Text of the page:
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Friendship, queer love and big pharma in ‘The Old Guard’

If you can die a thousand times and always wake up, what is the point in living? This is the central, if unspoken, question in “The Old Guard.” The answer: friendship. “Friends are good” might not sound like a particularly hot take, however for a big, shiny superhero movie, this is quietly radical. In Netflix’s new summer blockbuster, the stakes at the heart of the film are not saving the world from a big bad John Cena or a big purple Josh Brolin. Instead, the soul of the film lives and dies with the bonds between the group of immortal, evil-fighting heroes, helmed by Charlize Theron’s Andromache (Andy, for short).

This is not to say that “The Old Guard” is lacking in action hallmarks. The film follows a quartet of immortal warriors, who have been fighting together for centuries, quietly protecting the world’s less privileged citizens from greed, corruption and violence. Our heroes are riddled with bullets, stabbed in the stomach and thrown off buildings. Each time, they get back up, tend to each other’s wounds and laugh it off with a snappy quip. The main villain is, of course, a White male pharmaceutical executive, because who could possibly embody evil better? Steven Merrick, played by Dudley from the “Harry Potter” movies, wants to harvest the immortals’ genetic codes in order to “do good”—for his shareholders.

“The Old Guard” makes you wonder why they keep letting Vin Diesel star in action movies when everyone knows Charlize Theron exists. Sure, Tom Cruise strapped himself to an airplane once, but Theron can, well, act…very well. All while doing some of the most exhilarating fight sequences I’ve seen in a long time. In the first act of the film, the team has to induct (read: kidnap) a new member. This leads to a hand-to-hand combat sequence between Andy and Nile (Kiki Layne) in a moving cargo jet. Nile is a twenty-something year old soldier who doesn’t understand how she’s survived having her throat slit, and Andy is a battle-born, war-torn veteran. It’s a fight between old and young, knowledge and denial. It’s unabashed, action fun and an emotionally serious scene. These characters’ lives are not, as in so many films, surrounded by violence, but forged in it. This scene also passes the Bechdel test—that checks to see if two female characters discuss anything other than male characters—which is simply very rare.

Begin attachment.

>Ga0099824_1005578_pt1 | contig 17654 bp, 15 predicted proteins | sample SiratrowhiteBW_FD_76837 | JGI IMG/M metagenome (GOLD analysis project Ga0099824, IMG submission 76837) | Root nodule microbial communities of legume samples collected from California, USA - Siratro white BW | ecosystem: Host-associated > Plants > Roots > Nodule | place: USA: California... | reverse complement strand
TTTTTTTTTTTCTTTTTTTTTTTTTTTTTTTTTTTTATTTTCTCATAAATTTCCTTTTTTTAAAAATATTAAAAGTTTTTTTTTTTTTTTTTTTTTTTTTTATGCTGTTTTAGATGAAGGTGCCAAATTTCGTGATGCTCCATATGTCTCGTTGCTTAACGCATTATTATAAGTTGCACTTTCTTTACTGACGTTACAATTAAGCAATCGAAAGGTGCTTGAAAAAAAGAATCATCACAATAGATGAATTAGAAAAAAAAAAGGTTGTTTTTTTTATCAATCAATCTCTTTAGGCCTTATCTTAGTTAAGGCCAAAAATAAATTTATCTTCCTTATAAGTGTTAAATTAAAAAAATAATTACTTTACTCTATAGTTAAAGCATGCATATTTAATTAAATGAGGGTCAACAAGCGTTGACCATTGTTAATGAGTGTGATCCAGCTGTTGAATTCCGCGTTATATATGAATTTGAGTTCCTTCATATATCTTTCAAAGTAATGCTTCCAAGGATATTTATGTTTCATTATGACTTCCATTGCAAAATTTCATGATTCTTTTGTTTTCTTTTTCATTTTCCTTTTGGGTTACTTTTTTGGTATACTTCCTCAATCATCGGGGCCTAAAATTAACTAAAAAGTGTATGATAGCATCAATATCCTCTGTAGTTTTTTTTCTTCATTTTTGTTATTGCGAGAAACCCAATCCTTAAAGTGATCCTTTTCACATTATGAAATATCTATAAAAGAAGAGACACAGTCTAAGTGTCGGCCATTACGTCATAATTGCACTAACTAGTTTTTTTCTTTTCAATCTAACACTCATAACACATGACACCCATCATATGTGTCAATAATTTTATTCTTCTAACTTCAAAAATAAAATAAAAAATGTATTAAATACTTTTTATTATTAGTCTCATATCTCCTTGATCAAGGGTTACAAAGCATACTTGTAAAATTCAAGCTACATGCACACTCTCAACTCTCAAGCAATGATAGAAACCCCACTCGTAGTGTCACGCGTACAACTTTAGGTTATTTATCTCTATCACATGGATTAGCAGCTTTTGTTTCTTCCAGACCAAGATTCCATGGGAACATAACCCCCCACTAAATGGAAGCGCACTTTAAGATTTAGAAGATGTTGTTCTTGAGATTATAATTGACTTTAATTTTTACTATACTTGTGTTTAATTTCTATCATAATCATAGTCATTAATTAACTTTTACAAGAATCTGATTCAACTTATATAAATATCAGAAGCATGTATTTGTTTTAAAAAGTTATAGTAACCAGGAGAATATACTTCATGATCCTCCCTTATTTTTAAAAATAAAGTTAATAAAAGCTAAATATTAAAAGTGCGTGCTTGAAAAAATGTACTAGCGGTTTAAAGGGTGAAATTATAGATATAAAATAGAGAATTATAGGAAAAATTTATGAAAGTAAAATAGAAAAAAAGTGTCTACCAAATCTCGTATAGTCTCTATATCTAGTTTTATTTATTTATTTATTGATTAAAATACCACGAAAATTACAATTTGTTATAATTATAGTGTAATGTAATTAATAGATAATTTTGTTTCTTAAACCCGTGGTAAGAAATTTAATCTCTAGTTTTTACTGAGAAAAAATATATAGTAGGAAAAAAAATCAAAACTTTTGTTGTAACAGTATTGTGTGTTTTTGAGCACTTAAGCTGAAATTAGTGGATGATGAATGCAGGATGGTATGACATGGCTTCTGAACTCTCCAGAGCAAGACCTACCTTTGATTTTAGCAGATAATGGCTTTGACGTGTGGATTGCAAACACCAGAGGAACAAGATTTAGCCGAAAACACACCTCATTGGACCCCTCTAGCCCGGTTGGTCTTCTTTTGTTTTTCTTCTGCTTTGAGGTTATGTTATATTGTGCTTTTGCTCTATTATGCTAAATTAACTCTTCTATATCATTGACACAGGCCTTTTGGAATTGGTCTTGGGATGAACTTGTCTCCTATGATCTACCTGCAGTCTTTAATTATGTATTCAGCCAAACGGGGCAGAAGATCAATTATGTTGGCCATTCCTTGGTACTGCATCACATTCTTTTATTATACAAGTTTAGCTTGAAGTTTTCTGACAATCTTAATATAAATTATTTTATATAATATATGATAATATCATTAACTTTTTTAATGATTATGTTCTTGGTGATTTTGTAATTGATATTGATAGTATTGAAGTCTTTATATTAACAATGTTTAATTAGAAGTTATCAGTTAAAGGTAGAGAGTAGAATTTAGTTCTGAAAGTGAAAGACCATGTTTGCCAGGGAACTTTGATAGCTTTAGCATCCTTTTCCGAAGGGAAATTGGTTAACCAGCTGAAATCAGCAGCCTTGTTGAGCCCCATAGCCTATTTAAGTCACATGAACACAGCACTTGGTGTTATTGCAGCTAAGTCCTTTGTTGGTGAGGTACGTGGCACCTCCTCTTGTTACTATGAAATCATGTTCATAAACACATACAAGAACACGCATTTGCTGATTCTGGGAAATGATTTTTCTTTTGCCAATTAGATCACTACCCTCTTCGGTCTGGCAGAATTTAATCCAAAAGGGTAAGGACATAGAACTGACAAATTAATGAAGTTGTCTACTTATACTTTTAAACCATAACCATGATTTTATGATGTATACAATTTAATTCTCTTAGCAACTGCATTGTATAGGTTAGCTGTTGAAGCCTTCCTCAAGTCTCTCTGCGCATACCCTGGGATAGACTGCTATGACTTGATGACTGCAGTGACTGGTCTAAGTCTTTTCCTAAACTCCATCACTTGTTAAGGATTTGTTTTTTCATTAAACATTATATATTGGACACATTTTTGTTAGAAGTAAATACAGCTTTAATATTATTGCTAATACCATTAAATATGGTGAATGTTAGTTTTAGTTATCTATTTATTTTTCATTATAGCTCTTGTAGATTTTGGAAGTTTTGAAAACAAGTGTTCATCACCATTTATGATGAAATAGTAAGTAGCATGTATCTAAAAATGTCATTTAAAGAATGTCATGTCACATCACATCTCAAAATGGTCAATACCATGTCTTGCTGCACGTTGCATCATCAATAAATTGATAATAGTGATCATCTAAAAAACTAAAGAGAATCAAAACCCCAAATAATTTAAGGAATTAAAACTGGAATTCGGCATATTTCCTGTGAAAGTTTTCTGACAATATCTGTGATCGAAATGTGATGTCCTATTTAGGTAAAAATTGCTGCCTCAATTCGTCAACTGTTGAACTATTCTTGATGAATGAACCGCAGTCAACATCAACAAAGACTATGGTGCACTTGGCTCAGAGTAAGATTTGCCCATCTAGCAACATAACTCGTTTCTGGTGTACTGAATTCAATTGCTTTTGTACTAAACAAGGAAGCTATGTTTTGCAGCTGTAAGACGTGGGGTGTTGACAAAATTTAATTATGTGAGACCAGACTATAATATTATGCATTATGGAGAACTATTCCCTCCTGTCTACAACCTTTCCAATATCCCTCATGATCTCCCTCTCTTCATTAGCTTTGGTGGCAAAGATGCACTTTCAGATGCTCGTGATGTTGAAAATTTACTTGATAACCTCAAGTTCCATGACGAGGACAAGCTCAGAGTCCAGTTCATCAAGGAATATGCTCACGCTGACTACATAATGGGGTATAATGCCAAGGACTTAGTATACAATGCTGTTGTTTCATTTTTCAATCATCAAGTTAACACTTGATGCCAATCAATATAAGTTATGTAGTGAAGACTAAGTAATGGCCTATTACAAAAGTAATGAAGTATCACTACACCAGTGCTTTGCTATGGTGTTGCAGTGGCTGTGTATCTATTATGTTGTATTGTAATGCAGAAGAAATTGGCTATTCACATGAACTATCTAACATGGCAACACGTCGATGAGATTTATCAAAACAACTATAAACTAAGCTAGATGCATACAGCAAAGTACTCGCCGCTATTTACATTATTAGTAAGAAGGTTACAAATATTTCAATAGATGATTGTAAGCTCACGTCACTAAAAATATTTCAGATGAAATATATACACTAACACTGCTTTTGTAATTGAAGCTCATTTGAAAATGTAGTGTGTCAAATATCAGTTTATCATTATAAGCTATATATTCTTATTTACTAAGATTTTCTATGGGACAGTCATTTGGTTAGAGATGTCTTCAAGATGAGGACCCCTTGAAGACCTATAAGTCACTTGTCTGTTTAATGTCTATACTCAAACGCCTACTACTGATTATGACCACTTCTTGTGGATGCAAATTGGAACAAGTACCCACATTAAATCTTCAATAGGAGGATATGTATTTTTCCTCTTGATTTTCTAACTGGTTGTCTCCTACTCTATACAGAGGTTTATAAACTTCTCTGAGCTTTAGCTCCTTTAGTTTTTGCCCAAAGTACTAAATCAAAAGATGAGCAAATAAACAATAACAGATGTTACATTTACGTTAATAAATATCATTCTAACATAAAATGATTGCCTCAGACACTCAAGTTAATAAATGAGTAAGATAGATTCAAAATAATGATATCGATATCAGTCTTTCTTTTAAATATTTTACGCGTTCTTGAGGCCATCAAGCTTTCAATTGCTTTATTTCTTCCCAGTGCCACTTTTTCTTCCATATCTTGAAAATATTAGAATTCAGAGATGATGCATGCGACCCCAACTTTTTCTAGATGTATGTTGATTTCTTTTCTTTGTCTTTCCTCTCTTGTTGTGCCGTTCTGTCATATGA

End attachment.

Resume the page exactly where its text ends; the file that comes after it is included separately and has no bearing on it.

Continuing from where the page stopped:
The team of heroes at the center of “The Old Guard” is not only female helmed, but it also features two gay men who have been madly in love for hundreds of years. They’ve suffered and prospered through immortality together, and it’s the most wholesome (and objectively longest) love story to be featured in a recent Hollywood action film. It’s unfortunate that decent representation in a superhero movie warrants note, but until it’s the norm, “The Old Guard” earns its praise, both on screen and behind the scenes. 

What is most refreshing about “The Old Guard” is that director Gina Prince-Bythewood treats the heroes as humans first. Where Marvel or DC characters might spend entire films wearing souped-up Halloween costumes from Party City, Andy and the team wear human-person clothing, not only because they’re hiding, but because they’re “just” people who happen to have superhuman abilities. These characters, created by screenwriter and comic book writer Greg Rucka, face loneliness and heartache, camaraderie and joy. Their interactions are more Greta Gerwig than Michael Bay, which only makes the Michael Bay parts of the film feel more important. If you stripped away the costumes and VFX of “The Old Guard,” you’d have a Noah Baumbach-style family drama; the same treatment to an Avengers film would leave an empty soundstage.

Unfortunately, much of what I appreciate about “The Old Guard” is rooted in the shortcomings of its competition. After two decades of cookie-cutter superhero doldrums, a film doesn’t need a stroke of brilliance to gain praise and become the number one movie on Netflix; it just has to be solid. If the summer action offerings from Marvel and Christopher Nolan had reached cinemas, who knows if “The Old Guard” would’ve made it onto my radar at all? Regardless, I’m glad the holy Netflix algorithm decided to serve it up. “The Old Guard” won’t go down in history, but I’ll certainly remember it long enough to watch the sequel in a couple years.

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